• Discussions covered local and national Latinx documentation projects, including the National Park Service’s Latino Theme Study and the City of Denver’s Nuestra Historias Context Study. In discussing the latter, Jenny Buddenborg reinforced the importance of historic context statements in helping to recognize places in Denver meaningful to the “Mexican American, Chicano, and Latino” community, and to guide more research and historic preservation work. However, multiple sessions also touched on the fear of documentation work ending up on the shelf and unaccessible. In “American Latino Heritage Initiative Retrospective,” Dr. Antonia Castañeda spoke about how, despite the incredible amount of work that went into the creation of NPS’s Latino Theme Study, the community does not currently know what is being done with it. “These government-led efforts do not necessarily help the community,” she said. She pointed to a historic site survey produced in the 1990s called “Five Views,” which included documentation on 100 sites in California significant to the history of Mexican-Americans. When Dr. Castañeda and her fellow scholars revisited it twenty-five years later in their research for the Theme Study, most of its 100 sites had been lost. However, in “Democratizing and Documenting Latinx Heritage,” Laura Dominguez discussed an LHC initiative called the Abuelas Project that is helping to remedy this accessibility issue. One of the project’s goals, Dominguez said, is creating a clearinghouse “to gather documentation in one place and hold city and state leaders accountable to help use,” including theme studies, surveys, nominations, etc.

Laura Dominguez on the beginnings of LHC’s Abuelas Project, a multi-year preservation initiative to collect, curate, and amplify stories about places that matter to Latinx communities in the U.S. and Puerto Rico: “We wanted to create an accessible archive.” 

Raúl Grijalva, Third Congressional District of Arizona and Chair of the House Natural Resources Committee: “The role of historic preservation is to keep truth alive…there is nothing wrong with letting that truth be told..as our [Latinos] role increases, so does our responsibility.”

Words from several speakers highlighted learnings and challenges in their work.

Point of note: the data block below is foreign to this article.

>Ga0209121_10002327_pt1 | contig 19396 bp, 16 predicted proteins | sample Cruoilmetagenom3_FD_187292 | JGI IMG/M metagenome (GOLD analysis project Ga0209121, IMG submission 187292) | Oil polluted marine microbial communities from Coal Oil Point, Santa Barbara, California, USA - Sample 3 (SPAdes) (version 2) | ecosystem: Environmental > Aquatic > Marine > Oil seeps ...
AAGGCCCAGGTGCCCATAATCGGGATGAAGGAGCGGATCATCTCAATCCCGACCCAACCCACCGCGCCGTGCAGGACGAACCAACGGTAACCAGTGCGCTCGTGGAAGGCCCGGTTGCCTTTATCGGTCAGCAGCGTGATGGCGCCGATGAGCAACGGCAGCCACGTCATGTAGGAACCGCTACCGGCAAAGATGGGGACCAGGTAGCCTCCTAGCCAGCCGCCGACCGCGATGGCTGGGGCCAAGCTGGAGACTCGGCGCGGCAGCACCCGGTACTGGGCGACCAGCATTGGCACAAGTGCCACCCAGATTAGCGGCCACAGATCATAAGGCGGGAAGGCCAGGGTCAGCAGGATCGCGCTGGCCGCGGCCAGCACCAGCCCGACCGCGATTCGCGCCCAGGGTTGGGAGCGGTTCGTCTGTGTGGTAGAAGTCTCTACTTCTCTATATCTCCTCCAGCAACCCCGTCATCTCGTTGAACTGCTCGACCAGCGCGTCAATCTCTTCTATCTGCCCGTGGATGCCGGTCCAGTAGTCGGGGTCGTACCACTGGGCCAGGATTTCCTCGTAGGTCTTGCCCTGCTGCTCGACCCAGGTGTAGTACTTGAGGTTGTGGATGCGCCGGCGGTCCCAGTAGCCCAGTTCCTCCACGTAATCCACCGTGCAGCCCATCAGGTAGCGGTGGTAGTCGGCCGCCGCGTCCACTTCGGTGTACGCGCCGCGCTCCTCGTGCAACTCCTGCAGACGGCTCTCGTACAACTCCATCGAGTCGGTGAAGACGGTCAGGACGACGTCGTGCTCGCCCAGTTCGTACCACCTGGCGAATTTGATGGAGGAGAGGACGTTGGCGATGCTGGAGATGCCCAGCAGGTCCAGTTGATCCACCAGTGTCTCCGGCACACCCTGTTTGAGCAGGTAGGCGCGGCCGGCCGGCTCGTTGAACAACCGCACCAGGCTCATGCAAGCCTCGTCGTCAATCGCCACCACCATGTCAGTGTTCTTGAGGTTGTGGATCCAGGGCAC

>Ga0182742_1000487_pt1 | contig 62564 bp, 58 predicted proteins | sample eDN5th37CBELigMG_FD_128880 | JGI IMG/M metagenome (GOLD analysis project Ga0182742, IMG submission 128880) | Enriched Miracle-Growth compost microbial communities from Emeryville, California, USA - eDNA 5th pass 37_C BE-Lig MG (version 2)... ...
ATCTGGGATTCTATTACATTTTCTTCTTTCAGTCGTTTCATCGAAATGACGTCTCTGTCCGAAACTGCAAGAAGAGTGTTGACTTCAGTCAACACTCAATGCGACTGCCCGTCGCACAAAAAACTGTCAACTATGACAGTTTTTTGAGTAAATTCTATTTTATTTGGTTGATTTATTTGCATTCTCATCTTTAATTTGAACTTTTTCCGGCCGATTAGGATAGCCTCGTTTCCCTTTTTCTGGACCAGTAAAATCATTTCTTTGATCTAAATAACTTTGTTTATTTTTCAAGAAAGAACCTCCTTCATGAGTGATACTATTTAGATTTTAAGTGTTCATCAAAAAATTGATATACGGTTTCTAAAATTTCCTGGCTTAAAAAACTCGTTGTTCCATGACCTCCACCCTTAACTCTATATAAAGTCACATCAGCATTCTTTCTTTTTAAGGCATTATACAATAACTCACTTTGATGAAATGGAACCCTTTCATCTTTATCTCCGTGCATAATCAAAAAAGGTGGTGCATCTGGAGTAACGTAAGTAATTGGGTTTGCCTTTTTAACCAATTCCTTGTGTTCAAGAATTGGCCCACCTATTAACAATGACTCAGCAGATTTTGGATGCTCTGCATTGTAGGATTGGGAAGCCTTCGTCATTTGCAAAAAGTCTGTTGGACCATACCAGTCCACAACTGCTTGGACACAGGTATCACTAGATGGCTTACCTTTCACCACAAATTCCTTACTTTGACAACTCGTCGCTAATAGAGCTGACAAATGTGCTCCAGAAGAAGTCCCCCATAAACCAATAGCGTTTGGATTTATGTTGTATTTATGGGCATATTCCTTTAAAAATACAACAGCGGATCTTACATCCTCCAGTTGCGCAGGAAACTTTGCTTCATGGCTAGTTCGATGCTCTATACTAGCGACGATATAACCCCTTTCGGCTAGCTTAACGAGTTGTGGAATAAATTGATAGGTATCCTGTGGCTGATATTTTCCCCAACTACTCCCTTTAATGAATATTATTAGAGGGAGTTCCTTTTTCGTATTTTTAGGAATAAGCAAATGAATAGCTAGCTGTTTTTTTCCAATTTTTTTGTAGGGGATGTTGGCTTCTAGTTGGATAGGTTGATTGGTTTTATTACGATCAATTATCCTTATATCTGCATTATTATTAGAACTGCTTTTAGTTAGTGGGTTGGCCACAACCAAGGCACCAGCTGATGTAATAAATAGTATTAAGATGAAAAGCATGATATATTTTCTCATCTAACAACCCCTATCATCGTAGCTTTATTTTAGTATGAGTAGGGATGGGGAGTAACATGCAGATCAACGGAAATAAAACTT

On what can other communities learn from their projects:

Jenny Buddenborg: Historic context statements assist in citywide surveys, and can be replicated in other communities. Community engagement undertaken in Denver’s survey can also be replicated.

Annie Levinsky, Historic Denver: “The community is fatigued. The [La Alma-Lincoln Park] historic district was a five year process, but we have to find ways to take burden off communities… we can’t expect people who have jobs and lives to dedicate the time to these efforts.” Cultural district efforts have been more successful as it’s more of a community effort rather than fighting individual buildings.

Lucha Martinez: “I would encourage people to slow down, even though there is a sense of urgency and people wanting to be “woke.” If we slow things down, we are going to hear stories we haven’t heard before. If not you will hear from the same people and the same stories…this takes time.”

On getting into leadership positions to affect change:

Amanda Sandoval: “We need champions and awareness in public office to help get things done, and we need more tools in our preservation tool box.”

Belinda Faustinos, a member of the American Latino Scholars Expert Panel that advised the creation of NPS’s Latino Theme Study: “Until you are in the position to make sure that change can happen, it can’t happen…you need to find the champions that can help get things done…need to influence local officials to affect change.”

Dr. Estevan Rael-Gálvez, also on the expert panel: “By changing the board you change the policy.”

Dr. Antonia: “The local level is the first level of resistance…most people are not trained in historic preservation, so it’s a challenge. We have to educate people who work for the city, state, etc.”

Beatriz Soto, Protégete, Conservation Colorado: “We need faces like ours in decision-making bodies. Look at the boards and commissions in your town, your expertise is needed, we need the leadership of Latinos. It’s not just running for office…yes YOU have the expertise.”